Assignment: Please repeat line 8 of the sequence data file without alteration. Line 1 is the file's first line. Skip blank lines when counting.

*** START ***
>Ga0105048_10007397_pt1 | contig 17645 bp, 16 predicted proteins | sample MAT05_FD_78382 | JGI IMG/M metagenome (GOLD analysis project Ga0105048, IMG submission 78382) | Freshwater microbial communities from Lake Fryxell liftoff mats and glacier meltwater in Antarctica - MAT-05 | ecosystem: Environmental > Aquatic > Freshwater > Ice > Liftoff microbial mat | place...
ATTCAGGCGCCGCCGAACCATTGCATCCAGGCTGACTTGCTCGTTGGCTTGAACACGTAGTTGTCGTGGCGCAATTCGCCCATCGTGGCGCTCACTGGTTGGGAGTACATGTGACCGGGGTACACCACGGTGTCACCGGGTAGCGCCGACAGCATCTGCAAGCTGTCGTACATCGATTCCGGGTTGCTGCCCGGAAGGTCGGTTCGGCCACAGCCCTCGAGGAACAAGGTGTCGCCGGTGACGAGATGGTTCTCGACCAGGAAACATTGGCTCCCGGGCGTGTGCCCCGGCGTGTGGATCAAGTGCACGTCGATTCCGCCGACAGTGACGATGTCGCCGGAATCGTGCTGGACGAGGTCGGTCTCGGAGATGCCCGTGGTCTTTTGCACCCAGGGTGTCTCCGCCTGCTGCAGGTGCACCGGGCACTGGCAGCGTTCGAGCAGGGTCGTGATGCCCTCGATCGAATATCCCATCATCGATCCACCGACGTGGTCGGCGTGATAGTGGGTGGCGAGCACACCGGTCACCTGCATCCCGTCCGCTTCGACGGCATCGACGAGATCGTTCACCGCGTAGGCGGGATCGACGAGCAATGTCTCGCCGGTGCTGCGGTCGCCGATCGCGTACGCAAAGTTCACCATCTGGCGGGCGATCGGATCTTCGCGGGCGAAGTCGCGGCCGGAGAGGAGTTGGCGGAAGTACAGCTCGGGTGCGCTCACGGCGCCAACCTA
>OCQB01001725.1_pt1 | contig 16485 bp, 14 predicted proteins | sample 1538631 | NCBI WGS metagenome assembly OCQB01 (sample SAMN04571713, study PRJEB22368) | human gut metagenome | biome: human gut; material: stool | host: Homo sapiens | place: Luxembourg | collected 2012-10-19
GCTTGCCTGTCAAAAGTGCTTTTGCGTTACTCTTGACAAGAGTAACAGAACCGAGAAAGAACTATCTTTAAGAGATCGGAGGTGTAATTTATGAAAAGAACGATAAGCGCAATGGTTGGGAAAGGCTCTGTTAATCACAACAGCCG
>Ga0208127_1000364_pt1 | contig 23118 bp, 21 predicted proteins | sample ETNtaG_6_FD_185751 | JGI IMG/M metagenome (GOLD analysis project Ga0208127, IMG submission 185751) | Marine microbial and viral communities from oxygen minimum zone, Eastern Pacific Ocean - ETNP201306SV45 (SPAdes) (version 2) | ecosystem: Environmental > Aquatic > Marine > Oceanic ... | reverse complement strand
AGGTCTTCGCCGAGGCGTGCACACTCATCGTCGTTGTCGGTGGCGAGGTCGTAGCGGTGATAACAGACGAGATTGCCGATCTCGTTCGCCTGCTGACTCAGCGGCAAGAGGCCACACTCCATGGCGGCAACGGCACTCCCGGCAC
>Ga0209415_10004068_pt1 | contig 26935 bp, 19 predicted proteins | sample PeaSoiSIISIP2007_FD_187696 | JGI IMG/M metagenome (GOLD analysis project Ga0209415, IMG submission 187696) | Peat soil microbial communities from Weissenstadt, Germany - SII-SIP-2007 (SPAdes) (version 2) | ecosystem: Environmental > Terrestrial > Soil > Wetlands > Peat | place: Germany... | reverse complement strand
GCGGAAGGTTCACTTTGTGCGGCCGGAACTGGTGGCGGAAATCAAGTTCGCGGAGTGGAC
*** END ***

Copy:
GCGGAAGGTTCACTTTGTGCGGCCGGAACTGGTGGCGGAAATCAAGTTCGCGGAGTGGAC